DAM Solution for Multinational Corporation
An international corporation owns 14 high-profile brands, and it has subsidiaries in 60 countries. It needs an easy and manageable way to archive and distribute completed works to its subsidiaries and various other stakeholders, like distribution and service partners, media representatives and local design and PR agencies. Among the digital assets stored and distributed in the DAM system will be planning and promotional materials, campaign content, partner channel information, service and user documentation, and events material for all 14 brands.
Users must be able to determine user permissions for the assets they upload to the DAM system. In addition, the DAM software must automatically update access permissions when certain metadata conditions exist, based on predefined rules.
The metadata for selected global assets must be localized into 12 different languages. Some of these assets must be published through Web portals to the main local markets. Users should be able to search for and see assets in their native languages. All assets must include metadata in at least English, the company’s official corporate language.
Due to heavy use of Microsoft Office documents, the DAM system must provide live, page-by-page previews of Word and PowerPoint files, and it must provide legible previews of Excel spreadsheets—not just thumbnails. A major Office user base also wants to directly access and store these files through the Microsoft Office apps.
The central office must have a way to communicate messages to all system users. In addition, appropriate users must be notified automatically when assets relevant to them have been added or updated.
Permitted users must be able to share assets. Asset recipients should collect the assets on pages that represent the shared assets’ brand.
All users should be able to suggest that a given asset be deleted, but only the “owner” of that asset should be permitted to delete it. When a deletion suggestion is made, the person responsible for the asset should be notified automatically.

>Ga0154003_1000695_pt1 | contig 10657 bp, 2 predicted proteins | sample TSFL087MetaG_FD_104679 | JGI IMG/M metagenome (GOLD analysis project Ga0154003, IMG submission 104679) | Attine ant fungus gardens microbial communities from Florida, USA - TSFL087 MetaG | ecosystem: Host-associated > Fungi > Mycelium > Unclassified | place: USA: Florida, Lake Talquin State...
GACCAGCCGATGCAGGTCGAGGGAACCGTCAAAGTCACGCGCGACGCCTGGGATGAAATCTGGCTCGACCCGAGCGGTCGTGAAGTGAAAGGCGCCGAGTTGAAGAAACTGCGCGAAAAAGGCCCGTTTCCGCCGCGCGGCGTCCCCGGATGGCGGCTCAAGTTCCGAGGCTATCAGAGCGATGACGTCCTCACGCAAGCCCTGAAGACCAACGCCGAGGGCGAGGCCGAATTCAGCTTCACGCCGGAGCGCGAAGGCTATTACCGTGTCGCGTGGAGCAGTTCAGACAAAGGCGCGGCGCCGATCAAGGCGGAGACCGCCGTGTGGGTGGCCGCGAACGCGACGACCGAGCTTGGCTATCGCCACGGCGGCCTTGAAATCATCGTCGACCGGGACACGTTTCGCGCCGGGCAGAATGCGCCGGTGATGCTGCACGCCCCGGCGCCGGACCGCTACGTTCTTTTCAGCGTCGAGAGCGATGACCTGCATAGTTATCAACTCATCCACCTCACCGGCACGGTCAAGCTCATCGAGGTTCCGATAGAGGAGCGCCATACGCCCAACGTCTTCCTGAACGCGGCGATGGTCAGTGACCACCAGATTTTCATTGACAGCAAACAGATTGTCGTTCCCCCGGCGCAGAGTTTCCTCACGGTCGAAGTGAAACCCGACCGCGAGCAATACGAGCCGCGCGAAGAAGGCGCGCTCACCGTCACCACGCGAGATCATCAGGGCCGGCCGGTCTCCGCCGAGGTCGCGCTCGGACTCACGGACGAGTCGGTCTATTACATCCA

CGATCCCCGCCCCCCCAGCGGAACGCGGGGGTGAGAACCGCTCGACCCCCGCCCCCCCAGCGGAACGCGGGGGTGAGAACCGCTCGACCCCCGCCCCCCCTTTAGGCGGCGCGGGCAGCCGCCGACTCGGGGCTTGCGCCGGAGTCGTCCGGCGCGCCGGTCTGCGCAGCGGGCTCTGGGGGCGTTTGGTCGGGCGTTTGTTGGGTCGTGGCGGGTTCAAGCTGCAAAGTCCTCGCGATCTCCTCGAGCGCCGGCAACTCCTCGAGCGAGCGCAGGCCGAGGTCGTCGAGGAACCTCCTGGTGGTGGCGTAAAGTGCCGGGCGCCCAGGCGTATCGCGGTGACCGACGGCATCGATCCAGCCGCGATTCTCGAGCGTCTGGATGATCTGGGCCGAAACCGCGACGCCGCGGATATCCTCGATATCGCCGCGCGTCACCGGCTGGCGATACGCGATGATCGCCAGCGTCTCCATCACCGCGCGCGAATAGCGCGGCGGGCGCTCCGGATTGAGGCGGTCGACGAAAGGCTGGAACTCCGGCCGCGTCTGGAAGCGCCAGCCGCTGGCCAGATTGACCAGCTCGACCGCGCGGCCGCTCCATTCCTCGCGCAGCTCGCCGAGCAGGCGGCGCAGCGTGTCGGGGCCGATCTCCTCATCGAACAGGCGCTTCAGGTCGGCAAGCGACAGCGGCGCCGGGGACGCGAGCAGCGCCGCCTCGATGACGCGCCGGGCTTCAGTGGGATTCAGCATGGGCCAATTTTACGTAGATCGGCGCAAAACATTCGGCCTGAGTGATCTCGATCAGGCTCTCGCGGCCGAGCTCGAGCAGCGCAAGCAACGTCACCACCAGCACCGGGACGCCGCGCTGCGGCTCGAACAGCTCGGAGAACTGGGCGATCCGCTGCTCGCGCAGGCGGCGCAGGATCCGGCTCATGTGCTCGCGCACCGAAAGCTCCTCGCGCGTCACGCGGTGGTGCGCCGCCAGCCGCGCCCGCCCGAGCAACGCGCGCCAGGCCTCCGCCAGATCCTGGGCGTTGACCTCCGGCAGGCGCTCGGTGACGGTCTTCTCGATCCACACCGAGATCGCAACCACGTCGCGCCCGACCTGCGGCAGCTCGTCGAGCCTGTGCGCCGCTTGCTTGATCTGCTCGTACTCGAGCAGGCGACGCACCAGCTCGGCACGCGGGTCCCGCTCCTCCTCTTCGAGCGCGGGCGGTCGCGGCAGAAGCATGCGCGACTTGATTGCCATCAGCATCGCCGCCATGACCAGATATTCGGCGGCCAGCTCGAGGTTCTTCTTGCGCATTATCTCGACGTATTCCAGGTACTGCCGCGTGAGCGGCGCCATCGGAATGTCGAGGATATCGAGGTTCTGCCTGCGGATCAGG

When a user lacks permissions to download an asset, he or she must be able to request it from the person responsible for the asset. The responsible person should then receive an automatic notification though which she can approve or deny the request.
Usage and licensing restrictions should be easy to set and understand, and they must be enforced through watermarking. Expired assets should go offline automatically.
The digital asset management system should provide self-service to users and it must be Web browser-based so that user support issues are minimized. If a user does require assistance, DAM system supporters must be able to connect to the system through the troubled user’s account, without the need to know the user’s password.
The DAM must be tightly integrated into enterprise software for user management (ADFS 2.0) and collaboration (SharePoint), and also support the development of custom integrations to the global WCMS and PIM, using an open and well documented Web Services API.
Because of the heavy load on the system, computer clusters for load-balancing are required. Because 24/7 high-availability is required, hot-standby failover must be active at all times, and the system must be covered by a service level agreement (SLA) that assures this level of functionality.
New subsidiaries will be added over time and because business restructuring is an ongoing process, it must be easy to merge and split areas, structures and user groups. For the clusters, it must be possible to bring additional nodes temporarily online e.g. for big events without extended periods of system downtime.